Yvette_CorlettJanuary 1 - Yvette Corlett, the first New Zealand woman to win an Olympic gold medal, has been made a Companion of the New Zealand Order of Merit for services to athletics in the New Year's Honours List, it has been announced.

Corlett, who won the gold medal in the long jump at the 1952 Olympics in Helsinki, was given the award 57 years after receiving an MBE.

Corlett trained on the sandhills at St Clair beach, and had to overcome two no-jumps in the final in Helsinki.

The Companion to the NZ Order of Merit (CNZM) now recognises her contributions to athletics over the following half-century.

Corlett - nee Williams - capitalised on her sporting achievements - she also won Commonwealth Games gold medals in the long jump (twice), shot put and discus, she played basketball for New Zealand, and she was twice named New Zealand Sportsman of the Year - by throwing herself into voluntary work.

She founded the Pakuranga Athletic Club in the early 1960s.

The club is now the largest in New Zealand, and counts Olympic shot put champion Valerie Adams among its members.

Corlett, who is now 81, also served for 40 consecutive years on the selection panel for the New Zealand Herald junior sports awards, was on the New Zealand Sports Hall of Fame board from 1990 to 1995, and was the patron of Counties-Manukau Sport from 1994 to 2009.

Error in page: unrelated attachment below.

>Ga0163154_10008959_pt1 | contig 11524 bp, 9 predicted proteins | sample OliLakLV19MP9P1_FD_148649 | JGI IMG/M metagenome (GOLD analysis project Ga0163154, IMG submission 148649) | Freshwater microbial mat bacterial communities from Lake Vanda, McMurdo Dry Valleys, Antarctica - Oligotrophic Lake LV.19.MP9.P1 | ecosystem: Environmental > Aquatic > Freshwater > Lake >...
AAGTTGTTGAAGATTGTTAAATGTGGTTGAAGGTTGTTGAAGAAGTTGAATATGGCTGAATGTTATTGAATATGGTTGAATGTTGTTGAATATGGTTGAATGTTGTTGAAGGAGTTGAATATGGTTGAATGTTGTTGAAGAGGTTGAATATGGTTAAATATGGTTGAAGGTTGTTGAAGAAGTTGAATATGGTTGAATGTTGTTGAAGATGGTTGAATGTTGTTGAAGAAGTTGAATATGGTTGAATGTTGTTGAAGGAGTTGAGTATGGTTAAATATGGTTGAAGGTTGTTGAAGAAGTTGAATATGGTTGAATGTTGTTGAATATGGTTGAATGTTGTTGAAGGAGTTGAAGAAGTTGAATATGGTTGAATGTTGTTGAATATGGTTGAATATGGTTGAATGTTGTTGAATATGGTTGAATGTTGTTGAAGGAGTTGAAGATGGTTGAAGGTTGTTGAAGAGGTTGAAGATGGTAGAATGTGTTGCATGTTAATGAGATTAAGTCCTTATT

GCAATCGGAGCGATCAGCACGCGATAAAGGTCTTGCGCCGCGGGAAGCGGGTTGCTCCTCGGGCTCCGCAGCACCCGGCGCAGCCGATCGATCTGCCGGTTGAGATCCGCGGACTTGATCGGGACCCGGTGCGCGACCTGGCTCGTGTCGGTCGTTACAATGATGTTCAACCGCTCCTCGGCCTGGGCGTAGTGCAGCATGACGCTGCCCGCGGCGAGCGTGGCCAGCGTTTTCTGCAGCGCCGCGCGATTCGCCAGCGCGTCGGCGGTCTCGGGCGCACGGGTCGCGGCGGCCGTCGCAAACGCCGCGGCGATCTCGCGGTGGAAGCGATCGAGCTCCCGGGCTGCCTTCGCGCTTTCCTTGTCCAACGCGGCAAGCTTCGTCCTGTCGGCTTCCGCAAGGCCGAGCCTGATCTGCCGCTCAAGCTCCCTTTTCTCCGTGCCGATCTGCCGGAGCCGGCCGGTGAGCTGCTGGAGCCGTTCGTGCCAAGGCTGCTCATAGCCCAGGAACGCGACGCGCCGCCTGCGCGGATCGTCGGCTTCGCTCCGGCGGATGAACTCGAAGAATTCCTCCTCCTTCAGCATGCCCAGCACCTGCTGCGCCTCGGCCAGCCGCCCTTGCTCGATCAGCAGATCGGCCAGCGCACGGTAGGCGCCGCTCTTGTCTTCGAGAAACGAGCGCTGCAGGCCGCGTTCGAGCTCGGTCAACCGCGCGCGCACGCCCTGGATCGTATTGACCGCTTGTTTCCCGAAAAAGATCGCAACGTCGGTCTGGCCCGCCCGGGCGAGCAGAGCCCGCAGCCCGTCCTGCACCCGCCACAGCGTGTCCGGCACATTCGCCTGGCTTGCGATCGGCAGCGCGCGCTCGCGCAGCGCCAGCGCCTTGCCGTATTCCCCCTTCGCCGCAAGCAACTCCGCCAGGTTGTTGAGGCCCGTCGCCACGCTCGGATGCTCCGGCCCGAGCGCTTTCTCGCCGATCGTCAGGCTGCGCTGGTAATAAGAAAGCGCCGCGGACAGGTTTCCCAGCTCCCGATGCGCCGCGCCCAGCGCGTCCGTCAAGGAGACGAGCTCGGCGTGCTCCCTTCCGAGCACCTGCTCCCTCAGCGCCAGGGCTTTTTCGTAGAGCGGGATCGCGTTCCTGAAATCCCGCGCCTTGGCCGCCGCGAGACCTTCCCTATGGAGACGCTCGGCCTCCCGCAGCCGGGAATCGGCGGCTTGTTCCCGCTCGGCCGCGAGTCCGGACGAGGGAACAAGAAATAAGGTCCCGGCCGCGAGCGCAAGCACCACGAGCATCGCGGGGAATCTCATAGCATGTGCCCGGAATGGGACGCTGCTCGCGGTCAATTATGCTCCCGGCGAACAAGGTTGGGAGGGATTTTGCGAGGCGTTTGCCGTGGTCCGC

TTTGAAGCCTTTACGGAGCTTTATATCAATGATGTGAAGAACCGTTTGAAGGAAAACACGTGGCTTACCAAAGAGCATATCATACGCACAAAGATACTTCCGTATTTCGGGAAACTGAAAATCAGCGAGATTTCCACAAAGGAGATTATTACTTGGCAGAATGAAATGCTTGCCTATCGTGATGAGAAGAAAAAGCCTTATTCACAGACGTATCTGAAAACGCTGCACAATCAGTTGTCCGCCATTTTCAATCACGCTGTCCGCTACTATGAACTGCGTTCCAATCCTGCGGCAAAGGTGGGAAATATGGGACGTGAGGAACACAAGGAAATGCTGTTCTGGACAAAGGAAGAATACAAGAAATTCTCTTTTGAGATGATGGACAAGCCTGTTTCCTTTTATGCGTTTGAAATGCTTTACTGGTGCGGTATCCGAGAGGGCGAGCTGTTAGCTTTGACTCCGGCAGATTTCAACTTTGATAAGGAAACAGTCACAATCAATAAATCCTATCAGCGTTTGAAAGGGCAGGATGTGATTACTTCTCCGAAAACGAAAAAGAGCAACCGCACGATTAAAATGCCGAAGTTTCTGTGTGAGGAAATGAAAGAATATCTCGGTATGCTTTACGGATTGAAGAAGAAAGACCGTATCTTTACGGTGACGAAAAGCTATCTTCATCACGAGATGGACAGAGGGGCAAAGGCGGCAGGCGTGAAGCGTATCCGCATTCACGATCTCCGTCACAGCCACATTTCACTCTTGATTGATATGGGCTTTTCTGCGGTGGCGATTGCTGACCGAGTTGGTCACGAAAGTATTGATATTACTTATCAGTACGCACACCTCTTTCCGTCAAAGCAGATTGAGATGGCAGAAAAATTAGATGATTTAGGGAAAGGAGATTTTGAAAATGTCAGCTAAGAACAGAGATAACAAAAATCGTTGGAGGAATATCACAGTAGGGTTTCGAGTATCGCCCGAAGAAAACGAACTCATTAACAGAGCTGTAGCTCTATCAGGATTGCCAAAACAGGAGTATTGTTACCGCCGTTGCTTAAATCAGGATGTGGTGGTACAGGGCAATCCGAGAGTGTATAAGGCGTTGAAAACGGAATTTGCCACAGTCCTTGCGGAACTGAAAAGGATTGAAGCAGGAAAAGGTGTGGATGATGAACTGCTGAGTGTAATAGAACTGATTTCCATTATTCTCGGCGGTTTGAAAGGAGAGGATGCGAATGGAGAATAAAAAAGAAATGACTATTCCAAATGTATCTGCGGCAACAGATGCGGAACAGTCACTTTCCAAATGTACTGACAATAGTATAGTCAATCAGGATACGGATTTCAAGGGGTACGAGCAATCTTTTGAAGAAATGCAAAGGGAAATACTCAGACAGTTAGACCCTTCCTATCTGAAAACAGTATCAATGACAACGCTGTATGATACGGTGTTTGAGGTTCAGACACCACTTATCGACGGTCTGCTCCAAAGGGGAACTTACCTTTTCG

She continues to volunteer as a coach at the Panmure Young Citizens Centre.

Corlett, a former teacher who lives with husband Buddy in Auckland, visited Dunedin a year ago for the opening of the Otago Girls' High School Olympic honours board.

She is one of 11 Olympians from her alma mater.

She has been recovering from years of ill health, including a stroke and operations for a brain abscess and bowel cancer.

In his book Athletes of the Century, leading New Zealand athletics historian Peter Heidenstrom rated Corlett as New Zealand's greatest track and field athlete of the century, ahead of even Peter Snell, who won three Olympic gold medals, including the 800 and 1500 metres double at Tokyo in 1964.

"She was as inspired as she was consistent and excelled herself so often that she ceased to surprise us any longer, no matter what new wonders she performed," Heidenstrom wrote.

"Winning with competition, winning without, it made no difference. She was a champion in them all.

"She was the consummate athlete."